Just as Arundhati Roy began to contemplate these calls for Freedom, the streets fell silent, not only in India, but all over the world. The coronavirus brought with it another, more terrible understanding of ‘Azadi’, making a nonsense of international borders, incarcerating whole populations, and bringing the modern world to a halt like nothing else ever could. Roy’s book of essays challenges readers to reflect on the meaning of freedom in a world of growing political authoritarianism, especially in the administrations of Trump (US), Modi (India), and Bolsonaro (Brazil). The pandemic, she says, is a portal between one world and another. For all the illness and devastation it has left in its wake, it is an invitation to the human race, an opportunity, to imagine another world.

*****

In reading a short, concluding excerpt from Roy’s essay, Arundhati Roy: “The Pandemic Is a Portal”, Richard Feynman’s 1955 essay, The Value of Science, immediately came to mind. In his discourse, Physicist Feynman speculated on why humanity keeps failing to realize its full potential, remaining “channeled into a false and confining blind alley.” And, yet, here we are, 65 years later, and we continue to be “channeled into a false and confining blind alley.” How come?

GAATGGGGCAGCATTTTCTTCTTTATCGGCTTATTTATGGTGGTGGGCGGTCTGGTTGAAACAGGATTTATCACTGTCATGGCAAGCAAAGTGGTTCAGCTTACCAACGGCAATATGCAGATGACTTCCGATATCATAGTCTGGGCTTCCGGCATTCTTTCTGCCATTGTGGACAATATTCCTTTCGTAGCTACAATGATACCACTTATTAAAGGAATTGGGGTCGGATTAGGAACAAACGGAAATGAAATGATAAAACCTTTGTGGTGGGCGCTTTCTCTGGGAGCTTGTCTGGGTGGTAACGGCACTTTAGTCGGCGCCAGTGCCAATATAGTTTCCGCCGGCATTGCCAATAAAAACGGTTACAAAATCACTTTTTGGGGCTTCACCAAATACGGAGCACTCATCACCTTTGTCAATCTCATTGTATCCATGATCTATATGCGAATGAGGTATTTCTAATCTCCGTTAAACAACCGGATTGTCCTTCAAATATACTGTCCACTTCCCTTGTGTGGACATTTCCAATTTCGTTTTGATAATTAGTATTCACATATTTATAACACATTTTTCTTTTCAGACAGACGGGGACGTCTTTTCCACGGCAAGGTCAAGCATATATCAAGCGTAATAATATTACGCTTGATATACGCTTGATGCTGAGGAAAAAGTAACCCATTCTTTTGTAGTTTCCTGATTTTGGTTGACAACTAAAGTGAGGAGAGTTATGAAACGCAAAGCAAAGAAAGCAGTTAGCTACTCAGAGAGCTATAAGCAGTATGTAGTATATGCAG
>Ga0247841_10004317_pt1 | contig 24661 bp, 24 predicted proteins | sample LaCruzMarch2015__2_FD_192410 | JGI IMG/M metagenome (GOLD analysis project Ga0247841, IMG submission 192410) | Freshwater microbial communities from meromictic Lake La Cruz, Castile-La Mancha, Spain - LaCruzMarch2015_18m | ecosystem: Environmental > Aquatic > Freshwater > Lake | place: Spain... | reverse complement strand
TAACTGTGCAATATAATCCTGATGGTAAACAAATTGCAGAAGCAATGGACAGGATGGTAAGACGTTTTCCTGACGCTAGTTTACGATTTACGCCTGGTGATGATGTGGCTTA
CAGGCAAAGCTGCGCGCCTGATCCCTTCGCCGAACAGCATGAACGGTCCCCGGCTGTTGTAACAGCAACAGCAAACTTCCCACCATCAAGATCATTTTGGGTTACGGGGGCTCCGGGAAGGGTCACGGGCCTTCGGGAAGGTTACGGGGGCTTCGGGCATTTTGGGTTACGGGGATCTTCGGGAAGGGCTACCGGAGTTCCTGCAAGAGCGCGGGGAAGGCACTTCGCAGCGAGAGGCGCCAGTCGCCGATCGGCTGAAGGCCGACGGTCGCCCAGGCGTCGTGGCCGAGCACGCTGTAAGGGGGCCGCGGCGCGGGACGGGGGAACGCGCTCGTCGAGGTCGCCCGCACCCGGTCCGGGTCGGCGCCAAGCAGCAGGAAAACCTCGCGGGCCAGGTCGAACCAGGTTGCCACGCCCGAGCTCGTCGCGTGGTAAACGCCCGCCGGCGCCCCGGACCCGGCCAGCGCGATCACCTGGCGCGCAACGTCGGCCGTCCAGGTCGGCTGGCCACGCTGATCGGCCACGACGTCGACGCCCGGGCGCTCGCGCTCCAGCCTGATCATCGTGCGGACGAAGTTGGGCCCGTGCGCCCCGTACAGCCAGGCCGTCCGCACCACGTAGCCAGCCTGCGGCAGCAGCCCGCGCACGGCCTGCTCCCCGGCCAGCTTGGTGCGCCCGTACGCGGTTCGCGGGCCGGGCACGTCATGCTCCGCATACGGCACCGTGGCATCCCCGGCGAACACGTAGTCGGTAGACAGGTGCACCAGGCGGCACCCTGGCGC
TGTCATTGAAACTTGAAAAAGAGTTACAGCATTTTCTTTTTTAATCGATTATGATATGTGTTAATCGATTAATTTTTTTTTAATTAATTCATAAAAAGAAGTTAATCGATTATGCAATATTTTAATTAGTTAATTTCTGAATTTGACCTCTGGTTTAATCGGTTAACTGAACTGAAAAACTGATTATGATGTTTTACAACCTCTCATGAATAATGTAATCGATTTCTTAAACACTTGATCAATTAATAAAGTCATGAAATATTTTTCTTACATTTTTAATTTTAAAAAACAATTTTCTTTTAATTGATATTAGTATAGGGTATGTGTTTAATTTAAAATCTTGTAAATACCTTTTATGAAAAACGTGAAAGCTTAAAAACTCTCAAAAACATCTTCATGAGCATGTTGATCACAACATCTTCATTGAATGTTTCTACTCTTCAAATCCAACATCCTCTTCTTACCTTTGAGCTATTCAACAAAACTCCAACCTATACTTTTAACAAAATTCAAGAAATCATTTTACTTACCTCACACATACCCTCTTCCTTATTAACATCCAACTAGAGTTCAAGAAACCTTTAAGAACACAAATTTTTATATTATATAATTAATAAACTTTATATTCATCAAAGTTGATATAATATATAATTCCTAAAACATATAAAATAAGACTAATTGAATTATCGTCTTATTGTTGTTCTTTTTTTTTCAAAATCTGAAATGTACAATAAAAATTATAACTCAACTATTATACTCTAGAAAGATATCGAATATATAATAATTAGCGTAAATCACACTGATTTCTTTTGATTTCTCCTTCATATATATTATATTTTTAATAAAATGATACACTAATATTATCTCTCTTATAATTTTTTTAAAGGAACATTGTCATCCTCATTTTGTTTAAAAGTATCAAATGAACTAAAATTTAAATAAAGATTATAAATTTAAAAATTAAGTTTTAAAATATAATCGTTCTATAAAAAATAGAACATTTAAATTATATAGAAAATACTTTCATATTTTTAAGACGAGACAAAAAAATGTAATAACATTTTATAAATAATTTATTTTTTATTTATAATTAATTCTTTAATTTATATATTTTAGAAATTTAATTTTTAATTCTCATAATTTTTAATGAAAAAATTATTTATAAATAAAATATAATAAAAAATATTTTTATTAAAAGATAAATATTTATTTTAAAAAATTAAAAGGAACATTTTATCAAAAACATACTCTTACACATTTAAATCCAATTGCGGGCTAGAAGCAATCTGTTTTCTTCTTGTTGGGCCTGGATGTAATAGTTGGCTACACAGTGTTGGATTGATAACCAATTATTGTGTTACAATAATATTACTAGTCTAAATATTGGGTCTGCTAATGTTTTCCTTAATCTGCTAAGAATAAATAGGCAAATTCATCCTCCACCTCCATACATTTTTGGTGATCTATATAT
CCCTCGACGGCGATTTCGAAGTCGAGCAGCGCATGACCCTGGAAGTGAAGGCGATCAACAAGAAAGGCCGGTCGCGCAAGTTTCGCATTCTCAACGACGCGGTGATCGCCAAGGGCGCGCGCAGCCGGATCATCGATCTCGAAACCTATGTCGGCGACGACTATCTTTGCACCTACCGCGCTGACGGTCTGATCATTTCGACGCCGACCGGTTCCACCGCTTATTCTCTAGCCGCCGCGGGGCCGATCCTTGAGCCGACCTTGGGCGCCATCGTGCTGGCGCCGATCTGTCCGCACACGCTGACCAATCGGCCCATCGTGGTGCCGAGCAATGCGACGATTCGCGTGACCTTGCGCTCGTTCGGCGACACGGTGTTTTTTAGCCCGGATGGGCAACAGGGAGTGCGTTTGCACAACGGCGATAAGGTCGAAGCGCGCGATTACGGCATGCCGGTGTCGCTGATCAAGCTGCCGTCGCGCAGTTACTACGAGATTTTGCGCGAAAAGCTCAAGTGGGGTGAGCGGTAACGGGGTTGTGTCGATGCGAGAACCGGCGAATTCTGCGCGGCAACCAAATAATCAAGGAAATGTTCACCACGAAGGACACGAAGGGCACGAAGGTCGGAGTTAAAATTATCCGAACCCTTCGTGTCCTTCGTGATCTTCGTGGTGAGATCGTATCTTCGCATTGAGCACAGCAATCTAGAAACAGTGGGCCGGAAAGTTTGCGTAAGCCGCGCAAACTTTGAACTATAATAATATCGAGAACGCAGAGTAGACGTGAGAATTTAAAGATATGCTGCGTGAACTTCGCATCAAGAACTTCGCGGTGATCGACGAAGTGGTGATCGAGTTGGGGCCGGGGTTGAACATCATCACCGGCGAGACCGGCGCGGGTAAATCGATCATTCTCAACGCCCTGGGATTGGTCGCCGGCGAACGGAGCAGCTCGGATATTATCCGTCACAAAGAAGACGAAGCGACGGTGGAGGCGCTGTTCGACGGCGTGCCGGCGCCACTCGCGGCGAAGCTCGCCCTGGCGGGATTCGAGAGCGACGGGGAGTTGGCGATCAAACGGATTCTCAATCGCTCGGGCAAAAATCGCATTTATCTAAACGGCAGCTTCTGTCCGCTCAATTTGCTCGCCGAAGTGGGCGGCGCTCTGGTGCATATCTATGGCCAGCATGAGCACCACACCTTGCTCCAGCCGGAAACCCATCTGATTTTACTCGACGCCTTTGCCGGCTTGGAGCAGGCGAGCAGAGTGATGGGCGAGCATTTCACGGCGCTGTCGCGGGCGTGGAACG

According to Feynman: “It seems to me that we [scientists] do think about these [social] problems from time to time, but we don’t put full-time effort into them — the reason being that we know we don’t have any magic formula for solving problems, that social problems are very much harder than scientific ones, and that we usually don’t get anywhere when we do think about them.

Feynman goes on to suggest that one crucial element missing from society’s approach to problem solving is the failure to “recognize [our] ignorance and leave room for doubt. … Of all its many values, the greatest must be the freedom to doubt. Feynman was a rare creature – smart yes, but, above all, wise.

Bottom line, societies’ change agents, and their agencies, who address crisis situations, lack anything equivalent to the physical scientists’ highly disciplined, structured, scientific method of “collective thinking” driving “collective problem solving.” Inevitably, their (the agents’) efforts end in “meagre accomplishments.